An acquaintance once told me he was inspired to learn to ballroom dance after seeing a couple move “effortlessly” across the floor as a single unit. Couples competently doing a progressive dance (one that moves around the floor such as waltz or foxtrot) truly appear to be a single unit. Though this may look effortless, it is achieved only with the necessary body posture, balance, muscle tone and foot placement of each dancer thereby creating the vital connection between them. The dance partners move from a common “center” and communicate with each other through the dance connection.
This description of a dancing couple moving in unison brings to mind another comparison to Christian marriage. A common scriptural reference in wedding ceremonies, Genesis 2: 24 says: For this reason a man will leave his father and mother and be united to his wife, and they will become one flesh.
The dancing couple is a picture of this “profound mystery” described in scripture. Each individual fulfills a designated role with a cooperative spirit. Each one depends upon the other to independently execute his or her steps. Being united in Christ, the partners share a common focus or “center” which enhances communication and coordinated movement.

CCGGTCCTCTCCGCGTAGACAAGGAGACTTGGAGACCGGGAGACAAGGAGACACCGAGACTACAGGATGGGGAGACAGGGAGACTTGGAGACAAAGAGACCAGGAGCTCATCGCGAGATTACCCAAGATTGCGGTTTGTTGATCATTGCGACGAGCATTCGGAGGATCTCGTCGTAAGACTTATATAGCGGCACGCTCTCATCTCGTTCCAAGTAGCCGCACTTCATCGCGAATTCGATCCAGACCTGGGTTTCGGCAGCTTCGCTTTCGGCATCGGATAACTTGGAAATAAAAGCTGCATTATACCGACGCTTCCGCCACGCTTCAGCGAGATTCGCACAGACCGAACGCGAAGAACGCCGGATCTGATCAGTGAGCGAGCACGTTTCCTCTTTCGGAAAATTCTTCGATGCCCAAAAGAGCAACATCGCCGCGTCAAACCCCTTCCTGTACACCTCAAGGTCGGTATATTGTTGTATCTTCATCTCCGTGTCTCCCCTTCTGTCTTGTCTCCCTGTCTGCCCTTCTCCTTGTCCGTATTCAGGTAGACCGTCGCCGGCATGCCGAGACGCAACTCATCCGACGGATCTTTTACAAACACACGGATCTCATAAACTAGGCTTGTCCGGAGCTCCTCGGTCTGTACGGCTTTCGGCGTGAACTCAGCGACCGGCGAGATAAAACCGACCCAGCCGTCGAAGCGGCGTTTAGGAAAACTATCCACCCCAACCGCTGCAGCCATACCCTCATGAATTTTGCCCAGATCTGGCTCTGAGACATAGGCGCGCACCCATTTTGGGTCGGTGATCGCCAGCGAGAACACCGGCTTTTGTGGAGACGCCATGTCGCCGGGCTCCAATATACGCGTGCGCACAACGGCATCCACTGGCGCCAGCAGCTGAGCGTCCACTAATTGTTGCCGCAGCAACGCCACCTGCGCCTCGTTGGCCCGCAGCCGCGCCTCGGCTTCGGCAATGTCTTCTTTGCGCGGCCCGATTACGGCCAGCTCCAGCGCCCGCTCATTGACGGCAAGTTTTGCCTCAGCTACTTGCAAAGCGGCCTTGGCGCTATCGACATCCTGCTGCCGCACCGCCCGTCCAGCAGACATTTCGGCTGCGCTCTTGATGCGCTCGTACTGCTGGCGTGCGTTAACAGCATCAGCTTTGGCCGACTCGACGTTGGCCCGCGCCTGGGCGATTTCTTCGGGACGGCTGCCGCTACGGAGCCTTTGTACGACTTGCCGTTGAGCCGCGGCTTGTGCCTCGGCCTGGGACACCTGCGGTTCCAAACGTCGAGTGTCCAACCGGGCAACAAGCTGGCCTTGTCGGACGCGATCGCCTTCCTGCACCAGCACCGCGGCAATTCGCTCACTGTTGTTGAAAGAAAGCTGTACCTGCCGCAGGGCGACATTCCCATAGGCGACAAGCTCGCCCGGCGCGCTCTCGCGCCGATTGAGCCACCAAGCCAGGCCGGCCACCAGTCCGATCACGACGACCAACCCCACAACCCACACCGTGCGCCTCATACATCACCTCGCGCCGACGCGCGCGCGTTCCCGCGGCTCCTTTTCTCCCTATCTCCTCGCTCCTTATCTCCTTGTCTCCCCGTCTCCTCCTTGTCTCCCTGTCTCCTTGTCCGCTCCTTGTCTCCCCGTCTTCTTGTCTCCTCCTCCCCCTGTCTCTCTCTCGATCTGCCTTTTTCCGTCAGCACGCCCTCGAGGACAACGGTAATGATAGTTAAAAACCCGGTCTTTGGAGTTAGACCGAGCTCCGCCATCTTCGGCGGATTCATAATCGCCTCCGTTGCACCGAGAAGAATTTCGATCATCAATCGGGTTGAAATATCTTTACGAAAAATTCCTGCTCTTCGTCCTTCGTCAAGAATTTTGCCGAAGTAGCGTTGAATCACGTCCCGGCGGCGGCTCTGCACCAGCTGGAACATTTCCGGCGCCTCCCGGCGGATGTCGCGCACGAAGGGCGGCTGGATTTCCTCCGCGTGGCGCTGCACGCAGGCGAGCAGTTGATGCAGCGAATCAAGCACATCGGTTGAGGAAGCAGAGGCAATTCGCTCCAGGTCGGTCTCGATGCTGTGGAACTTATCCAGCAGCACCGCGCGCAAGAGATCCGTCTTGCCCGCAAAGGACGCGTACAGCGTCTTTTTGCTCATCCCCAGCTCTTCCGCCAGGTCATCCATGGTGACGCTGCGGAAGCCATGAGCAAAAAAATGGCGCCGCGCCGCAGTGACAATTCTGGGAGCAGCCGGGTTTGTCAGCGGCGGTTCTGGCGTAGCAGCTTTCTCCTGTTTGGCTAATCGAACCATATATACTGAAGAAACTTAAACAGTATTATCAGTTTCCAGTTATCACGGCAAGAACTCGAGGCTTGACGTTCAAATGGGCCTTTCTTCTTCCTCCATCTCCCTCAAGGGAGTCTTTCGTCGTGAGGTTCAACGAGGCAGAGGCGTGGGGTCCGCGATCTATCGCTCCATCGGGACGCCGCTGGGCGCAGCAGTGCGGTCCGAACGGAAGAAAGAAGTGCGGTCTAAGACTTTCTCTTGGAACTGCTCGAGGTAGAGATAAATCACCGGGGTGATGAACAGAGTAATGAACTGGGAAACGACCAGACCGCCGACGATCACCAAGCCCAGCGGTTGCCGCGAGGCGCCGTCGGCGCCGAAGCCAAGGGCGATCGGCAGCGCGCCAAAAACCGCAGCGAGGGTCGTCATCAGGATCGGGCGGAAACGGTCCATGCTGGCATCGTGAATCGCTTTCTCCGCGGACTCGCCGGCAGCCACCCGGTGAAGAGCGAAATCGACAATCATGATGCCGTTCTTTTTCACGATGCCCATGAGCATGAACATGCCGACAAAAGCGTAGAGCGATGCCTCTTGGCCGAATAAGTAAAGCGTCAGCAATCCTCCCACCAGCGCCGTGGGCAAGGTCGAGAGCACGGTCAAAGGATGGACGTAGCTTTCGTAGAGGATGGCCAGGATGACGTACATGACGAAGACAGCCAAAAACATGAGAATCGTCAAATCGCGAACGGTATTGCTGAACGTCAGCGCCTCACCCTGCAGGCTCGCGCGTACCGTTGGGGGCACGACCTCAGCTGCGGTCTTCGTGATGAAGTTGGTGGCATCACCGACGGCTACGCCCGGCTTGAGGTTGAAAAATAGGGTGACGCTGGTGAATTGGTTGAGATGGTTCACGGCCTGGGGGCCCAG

Copr. 2009 MarriageDance
I think you’re right on here, Dawn. To lead and to follow both have their respective responsiblities and priveledges. One cannot be successful without the other. Both must be willing to work together to make the dance or marriage happen. Sometimes stutter steps occur, which require a pause, focused attention, refocus, and a restart.
Interesting that you talk about what each person must bring to the dance… posture, balance, muscle tone, foot placement… as with a marriage, each partner must take care of themselves… posture (upright, yet humble before God and with their spouse), balanced in areas of life (mental, physical, social, emotional, spiritual health), strengthened in each area as well, and willing to step into this common relationship.
Each person needs to prepare oneself for the dance, be willing to join in the dance, and be yielded in the relationship so as to bring out the best in the other.
Thanks for sharing your ideas, Dawn!